ZumbrunnenWe visited an apartment construction site in the Northeast in April of 2010 and found various fiber cement siding installation problems. Most of the readily apparent problems observed were related to rippling and uneven lapping of planks. For example, at 2:00 pm, the afternoon shadows cast rippled shadows on the lapped siding.  The problems on this particular wall were evident. However, in the morning, this same wall is in the shade and the problems cannot be seen as easily. These issues are showing up around the entire work site and can be observed at various times of the day.

In the Owner/Architect/Contractor meeting, we notified the team of our concerns and passed around digital photographs of the worst problems. The contractor initially was defensive, but subsequently agreed to follow up with the architect and the manufacturer’s representative; they are committed to doing an exemplary job on this project.

After the meeting, the owner reported to us that there are serious fiber cement siding deterioration problems at one of their other Northeast properties.  The problems typically occur near grade and around nails; apparently the panels are pulling nails out due to constant thermal expansion and contraction action.

Research on the Internet reveals “the many styles of fiber cement panels have slightly differing attachment techniques specified by the manufacturer.  Fiber cement siding is often blind nailed, the nails are actually hidden by the overlapping lap siding plank.”

The architect on this project complained that manufacturer’s instructions were difficult to keep up with due to ongoing changes in the products and the evolution of installation techniques.  We checked this manufacturer’s website and found that the fiber cement siding lap siding instructions were last updated in April of 2009.

A January 2010 technical support bulletin concerned with expansion characteristics of fiber cement panels provided the thermal expansion characteristics of the manufacturer’s various products and the following statements:

“It is the responsibility of the Licensed Design Professional, when using our components as part of the assembly to:

* Adhere to all the installation requirements listed in the relevant product installation instructions.

* Design a wall assembly that actively manages moisture considering both interior and exterior environments of the building, particularly in buildings that have a high risk of wind-driven rain penetration, that are artificially heated or cooled, or (that) contain indoor pools/spas.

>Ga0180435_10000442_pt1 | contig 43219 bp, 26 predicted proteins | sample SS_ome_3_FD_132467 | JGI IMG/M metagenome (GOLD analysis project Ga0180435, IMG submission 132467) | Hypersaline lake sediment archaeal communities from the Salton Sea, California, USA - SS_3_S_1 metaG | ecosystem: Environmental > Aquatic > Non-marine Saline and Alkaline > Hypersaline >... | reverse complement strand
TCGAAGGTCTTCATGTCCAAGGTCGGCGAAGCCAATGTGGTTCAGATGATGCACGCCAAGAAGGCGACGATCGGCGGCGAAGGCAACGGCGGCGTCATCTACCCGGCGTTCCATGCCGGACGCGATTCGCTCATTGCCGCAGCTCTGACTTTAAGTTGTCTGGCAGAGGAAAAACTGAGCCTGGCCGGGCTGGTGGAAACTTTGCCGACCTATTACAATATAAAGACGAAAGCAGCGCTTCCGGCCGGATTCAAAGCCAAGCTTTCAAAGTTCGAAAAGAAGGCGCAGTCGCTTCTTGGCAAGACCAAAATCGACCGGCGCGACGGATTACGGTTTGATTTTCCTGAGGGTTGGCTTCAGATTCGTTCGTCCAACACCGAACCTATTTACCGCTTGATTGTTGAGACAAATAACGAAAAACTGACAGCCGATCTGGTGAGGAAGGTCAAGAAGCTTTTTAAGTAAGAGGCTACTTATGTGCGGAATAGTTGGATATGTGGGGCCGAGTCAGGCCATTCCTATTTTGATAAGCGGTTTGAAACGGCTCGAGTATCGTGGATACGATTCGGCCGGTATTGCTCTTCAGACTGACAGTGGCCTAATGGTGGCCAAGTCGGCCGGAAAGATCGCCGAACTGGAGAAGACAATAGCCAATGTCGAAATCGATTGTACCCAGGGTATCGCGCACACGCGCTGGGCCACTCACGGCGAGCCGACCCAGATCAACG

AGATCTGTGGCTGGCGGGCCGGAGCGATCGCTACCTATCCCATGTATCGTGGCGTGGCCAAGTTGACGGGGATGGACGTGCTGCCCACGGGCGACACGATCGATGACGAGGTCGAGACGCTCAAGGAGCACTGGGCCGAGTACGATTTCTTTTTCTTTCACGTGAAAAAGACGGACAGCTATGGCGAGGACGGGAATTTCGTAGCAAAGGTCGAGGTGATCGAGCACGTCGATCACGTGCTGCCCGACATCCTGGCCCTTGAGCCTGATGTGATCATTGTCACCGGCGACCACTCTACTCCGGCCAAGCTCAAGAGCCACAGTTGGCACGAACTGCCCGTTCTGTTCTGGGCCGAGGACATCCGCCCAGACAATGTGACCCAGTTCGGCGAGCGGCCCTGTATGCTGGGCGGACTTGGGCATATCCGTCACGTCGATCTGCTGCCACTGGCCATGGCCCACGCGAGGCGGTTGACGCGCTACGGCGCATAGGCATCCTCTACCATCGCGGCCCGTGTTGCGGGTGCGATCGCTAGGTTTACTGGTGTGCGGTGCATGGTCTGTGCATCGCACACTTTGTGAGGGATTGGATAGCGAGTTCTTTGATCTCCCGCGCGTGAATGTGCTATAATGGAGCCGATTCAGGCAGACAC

* Understand the interaction between system components.

Please be advised the manufacturer provides a limited transferable product warranty covering the product only. The manufacturer is not responsible for system design or installation.”

These statements at first appear reasonable.  However, upon further reflection, they suggest to us the possibility of an increasing number of complaints associated with this type of product.  In our experience, project specifications and design drawings do not provide installation details; they direct the installer to adhere to the manufacturer’s instructions.   This is appropriate, even though products may appear similar, they often have unique or changing installation requirements.  Unfortunately, it is also our experience that contractors frequently fail to check for the appropriate installation requirements. Therefore, to ensure proper installation, the owner’s representative should verify that the contractor is following the correct version of the manufacturer’s requirements by contacting the manufacturer and determining which instructions are appropriate for the materials purchase for the project.  A review of construction documents, including shop drawings and material submittals, prior to construction should be conducted to ensure compliance.

There is a lot of praise on the Internet for fiber cement panel systems; we believe it is a superior product when properly stored, installed, and maintained, provided there are not inherent problems in manufacturing by the supplier.  Judging from the growing number of complaints noted on the Internet, and those we have witnessed, installers are not always properly storing the material on the shipping pallet as required by the manufacturer, nor are they following all of the manufacturer’s installation requirements.   Additional problems can occur when subsequent contractors, such as the grading and landscape contractors, allow backfill or landscape to come in contact with the siding.  Architects may not provide adequate framing for nailing of the siding.  Owners may not properly maintain all related component’s of the building.

Beware, there are contractors who claim to be experts, but no one is an expert unless they know and adhere to the details. Should your installation go wrong, do not hesitate to call in the manufacturer’s representative to help identify and resolve the problems.  The manufacturers that we have dealt with stop short of acknowledging any flaw in the design of their product, but will be willing to point out installation shortcomings.  We also need to remember that their warranty only applies to failed product that has been properly stored, installed, and maintained.

As an update, the first representative from the manufacturer visited the site in April of 2010.  We will return to the site near the end of April, and on our next posting, will review his findings and next steps.

zumBrunnen, Inc.
Atlanta, GA

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